The underlying causes of dysgraphia are not specific and measureable. Visual perceptual problems, sequencing problems, orthographic coding (ability to store info and then access) and organizational problems are all potential factors. Then again, attention, focus, proprioception, motor planning and sensory processing can influence handwriting too. Additionally, students with auditory processing or receptive language problems can have handwriting issues.
The narrow definition of dysgraphia indicates that the term is only applicable when there is no other social or academic problem present. At least, that is according to NINDS (National Institute of Neurologic Disorders and Stroke). However, because there are no measureable criteria, many clinicians will use the term dysgraphia when any child has significant handwriting problems.
Here are some of the symptoms of dysgraphia:
· Illegible writing
· Cramped or unusual pencil grip
· Writing from the wrist instead of dynamic hand
· Mixing uppercase and lowercase letters in the same word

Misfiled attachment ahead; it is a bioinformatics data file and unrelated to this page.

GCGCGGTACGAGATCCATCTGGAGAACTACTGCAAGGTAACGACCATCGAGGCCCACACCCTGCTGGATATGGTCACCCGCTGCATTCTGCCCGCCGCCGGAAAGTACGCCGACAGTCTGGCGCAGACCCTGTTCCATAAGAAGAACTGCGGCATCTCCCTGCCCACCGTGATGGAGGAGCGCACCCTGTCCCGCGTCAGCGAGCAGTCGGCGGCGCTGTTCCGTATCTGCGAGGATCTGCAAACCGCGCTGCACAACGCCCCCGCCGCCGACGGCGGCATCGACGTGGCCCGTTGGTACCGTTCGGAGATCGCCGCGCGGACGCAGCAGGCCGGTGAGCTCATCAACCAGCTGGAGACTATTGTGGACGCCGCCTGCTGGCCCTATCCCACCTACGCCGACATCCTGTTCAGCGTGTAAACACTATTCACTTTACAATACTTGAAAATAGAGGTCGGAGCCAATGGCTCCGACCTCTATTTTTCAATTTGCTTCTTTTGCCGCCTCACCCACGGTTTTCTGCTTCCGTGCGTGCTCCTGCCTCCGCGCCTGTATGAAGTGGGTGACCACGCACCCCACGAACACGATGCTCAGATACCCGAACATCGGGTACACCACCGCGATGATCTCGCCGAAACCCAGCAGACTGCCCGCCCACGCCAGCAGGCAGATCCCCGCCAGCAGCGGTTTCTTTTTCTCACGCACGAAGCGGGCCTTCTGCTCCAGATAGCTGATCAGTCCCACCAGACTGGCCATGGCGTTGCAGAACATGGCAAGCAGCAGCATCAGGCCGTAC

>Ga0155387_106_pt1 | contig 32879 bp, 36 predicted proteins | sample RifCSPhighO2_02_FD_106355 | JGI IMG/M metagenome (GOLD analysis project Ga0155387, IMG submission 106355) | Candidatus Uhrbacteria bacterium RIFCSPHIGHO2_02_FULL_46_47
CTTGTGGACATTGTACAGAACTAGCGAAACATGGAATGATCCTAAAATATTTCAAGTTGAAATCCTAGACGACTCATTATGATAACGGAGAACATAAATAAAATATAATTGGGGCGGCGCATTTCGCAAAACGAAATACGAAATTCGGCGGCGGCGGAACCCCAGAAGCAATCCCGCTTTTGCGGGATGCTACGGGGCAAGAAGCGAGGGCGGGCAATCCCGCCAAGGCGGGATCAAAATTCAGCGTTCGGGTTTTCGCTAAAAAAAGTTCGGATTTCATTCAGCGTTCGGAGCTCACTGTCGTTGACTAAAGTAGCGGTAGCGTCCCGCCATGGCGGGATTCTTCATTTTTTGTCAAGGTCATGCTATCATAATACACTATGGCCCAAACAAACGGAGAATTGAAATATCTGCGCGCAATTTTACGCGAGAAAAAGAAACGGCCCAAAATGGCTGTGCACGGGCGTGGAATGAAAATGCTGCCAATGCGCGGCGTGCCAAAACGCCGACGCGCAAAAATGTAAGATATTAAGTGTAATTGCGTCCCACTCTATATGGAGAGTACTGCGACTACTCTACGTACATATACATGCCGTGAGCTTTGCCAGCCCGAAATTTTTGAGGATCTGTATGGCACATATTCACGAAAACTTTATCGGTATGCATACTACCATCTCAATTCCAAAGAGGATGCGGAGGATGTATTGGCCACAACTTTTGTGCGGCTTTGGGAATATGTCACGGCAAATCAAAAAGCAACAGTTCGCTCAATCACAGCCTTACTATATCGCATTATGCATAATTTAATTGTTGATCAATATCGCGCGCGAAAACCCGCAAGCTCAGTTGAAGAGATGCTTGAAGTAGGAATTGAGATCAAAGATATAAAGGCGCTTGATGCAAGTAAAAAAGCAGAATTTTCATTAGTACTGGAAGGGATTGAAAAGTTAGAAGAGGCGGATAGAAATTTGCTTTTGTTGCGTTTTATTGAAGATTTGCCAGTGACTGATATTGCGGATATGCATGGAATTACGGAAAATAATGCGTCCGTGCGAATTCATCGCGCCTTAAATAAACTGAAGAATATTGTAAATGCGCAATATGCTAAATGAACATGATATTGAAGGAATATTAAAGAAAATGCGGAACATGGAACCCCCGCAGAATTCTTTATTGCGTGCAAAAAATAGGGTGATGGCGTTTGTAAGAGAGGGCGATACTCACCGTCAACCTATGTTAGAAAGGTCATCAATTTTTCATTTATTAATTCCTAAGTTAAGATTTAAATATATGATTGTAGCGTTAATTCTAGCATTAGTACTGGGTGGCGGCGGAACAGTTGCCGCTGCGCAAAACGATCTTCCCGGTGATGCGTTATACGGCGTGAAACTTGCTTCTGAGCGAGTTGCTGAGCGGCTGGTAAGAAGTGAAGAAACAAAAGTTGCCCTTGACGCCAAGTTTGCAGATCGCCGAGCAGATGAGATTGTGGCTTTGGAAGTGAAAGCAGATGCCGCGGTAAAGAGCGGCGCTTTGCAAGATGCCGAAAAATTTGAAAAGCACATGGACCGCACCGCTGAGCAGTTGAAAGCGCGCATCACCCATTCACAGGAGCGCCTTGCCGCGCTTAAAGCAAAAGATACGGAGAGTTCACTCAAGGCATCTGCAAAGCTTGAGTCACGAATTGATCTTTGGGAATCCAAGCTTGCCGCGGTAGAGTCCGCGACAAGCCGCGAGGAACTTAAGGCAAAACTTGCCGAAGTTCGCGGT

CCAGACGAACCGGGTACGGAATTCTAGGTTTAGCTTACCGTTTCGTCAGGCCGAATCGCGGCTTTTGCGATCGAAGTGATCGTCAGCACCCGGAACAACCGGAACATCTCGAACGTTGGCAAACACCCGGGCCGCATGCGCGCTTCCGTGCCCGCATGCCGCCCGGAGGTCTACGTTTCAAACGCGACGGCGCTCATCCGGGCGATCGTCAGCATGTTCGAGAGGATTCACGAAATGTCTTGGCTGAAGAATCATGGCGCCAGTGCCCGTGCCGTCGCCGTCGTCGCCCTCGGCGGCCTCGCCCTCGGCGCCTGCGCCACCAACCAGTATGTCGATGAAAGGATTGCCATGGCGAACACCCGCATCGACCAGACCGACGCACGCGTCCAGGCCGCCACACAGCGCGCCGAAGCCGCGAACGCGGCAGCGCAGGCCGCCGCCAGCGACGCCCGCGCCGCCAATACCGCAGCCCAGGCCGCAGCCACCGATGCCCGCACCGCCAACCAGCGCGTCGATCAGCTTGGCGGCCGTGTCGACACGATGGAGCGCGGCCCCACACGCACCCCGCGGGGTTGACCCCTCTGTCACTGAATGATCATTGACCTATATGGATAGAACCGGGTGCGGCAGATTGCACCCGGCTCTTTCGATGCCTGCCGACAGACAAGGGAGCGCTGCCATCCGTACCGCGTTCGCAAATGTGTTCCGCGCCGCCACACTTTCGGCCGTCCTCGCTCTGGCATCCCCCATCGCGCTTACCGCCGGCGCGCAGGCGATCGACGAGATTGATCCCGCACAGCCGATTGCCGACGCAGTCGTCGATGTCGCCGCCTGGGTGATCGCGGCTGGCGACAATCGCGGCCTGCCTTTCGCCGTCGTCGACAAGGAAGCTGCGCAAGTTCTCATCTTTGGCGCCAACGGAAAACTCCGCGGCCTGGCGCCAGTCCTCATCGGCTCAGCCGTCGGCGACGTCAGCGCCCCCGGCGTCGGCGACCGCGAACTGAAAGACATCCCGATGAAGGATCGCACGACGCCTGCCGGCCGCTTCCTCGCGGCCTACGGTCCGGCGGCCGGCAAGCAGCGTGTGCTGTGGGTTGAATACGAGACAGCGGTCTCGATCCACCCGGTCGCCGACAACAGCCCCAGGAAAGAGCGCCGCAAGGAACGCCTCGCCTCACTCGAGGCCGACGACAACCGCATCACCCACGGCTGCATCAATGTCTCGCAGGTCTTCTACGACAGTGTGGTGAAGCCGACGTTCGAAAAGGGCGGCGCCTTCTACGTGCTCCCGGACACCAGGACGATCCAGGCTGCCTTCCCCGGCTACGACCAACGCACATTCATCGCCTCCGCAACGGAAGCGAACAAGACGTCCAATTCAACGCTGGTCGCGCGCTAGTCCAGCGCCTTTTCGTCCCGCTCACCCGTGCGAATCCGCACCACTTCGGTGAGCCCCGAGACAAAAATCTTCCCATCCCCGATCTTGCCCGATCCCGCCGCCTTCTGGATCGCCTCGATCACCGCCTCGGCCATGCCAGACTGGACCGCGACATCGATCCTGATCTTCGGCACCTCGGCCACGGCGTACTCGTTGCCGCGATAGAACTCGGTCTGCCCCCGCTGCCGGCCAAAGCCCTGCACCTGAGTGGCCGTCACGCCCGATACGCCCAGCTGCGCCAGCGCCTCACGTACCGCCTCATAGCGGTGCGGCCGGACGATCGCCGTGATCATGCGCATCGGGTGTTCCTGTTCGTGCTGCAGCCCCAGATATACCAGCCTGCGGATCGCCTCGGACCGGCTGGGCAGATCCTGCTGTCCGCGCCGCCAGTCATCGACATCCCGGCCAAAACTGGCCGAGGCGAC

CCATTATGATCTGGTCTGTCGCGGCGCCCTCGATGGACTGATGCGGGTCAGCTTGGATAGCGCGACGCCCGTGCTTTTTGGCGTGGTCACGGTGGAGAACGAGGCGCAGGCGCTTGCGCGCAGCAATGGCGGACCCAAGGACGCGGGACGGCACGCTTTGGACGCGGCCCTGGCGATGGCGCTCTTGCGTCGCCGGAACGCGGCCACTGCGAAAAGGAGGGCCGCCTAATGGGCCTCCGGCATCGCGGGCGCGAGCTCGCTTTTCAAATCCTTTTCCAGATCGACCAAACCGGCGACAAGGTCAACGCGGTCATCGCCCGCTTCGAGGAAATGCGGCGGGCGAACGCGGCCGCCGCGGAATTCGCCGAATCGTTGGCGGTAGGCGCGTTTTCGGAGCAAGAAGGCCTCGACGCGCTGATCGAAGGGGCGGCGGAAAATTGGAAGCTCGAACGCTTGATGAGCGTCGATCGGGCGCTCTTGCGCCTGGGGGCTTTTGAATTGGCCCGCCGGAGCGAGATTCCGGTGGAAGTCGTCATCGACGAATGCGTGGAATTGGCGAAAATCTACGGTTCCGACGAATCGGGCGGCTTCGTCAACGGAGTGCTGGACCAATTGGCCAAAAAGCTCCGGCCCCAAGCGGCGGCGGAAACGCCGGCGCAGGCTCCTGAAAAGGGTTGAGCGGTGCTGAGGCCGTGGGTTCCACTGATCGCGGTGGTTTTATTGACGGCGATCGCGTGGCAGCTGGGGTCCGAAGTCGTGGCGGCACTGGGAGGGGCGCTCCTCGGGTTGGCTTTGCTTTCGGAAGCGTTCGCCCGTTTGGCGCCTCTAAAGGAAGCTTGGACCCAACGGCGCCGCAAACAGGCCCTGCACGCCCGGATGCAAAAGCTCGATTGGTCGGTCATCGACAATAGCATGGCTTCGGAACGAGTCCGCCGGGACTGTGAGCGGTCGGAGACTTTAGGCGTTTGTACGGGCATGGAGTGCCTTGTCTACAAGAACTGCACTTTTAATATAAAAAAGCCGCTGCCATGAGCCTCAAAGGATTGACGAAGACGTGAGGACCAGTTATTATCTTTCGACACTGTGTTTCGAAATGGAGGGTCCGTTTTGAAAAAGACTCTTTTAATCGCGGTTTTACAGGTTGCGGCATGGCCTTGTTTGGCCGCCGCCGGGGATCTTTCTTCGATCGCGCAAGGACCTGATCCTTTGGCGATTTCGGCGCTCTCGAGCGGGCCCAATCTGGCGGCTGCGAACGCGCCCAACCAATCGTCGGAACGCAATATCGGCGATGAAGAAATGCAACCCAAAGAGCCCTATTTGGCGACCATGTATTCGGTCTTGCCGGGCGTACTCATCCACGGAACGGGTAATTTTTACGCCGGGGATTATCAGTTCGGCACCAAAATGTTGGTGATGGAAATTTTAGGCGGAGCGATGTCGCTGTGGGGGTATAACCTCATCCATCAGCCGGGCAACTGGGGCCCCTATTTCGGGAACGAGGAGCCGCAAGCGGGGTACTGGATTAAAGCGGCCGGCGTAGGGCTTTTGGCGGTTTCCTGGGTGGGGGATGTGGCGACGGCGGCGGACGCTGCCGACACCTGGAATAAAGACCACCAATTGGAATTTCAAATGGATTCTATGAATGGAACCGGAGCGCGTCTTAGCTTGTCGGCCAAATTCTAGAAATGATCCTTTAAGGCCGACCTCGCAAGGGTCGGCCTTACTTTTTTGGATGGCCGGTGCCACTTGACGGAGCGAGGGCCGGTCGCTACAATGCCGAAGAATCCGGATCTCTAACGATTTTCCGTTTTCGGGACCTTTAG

· Omitted words, unfinished words or misplaced words
· Difficulty thinking and writing at the same time
· Talking to self while writing
· Random or non-existent punctuation
· Difficulty with syntax and grammar
· Writing that is legible but laboriously produced
Personally, I don’t think it matters what term you use to describe illegible handwriting. The important thing is to treat the problem so that the student can meet his or her academic goals. Children with ADHD and those with co-morbid conditions have enough of a struggle dealing with the demands of school. Frustration with handwriting can make a bad situation far worse. Everything academic revolves around graphic output. Lack of skill with handwriting usually means deficient skill in producing numbers. That means math work is affected as well. The end result is that a child with ADHD faces intake and output problems. How can a child succeed given these obstacles?
The situation gets more complicated. Most attempts to correct the problem result in the child taking more time to ensure accuracy. That causes them to fall behind and not get their work done. Additionally, if the child is concentrating primarily on letter formation, they may lose their train of thought.
Dysgraphia needs to be considered separately from handwriting issues that result from motor skill deficits. Those types of handwriting problems can be remedied with exercises and activities. Children with dysgraphia tend to have sequencing, organizational and praxis (motor planning) problems. They also have problems with accurately recalling visual information. These problems may look like a visual perceptual issue, but they are not.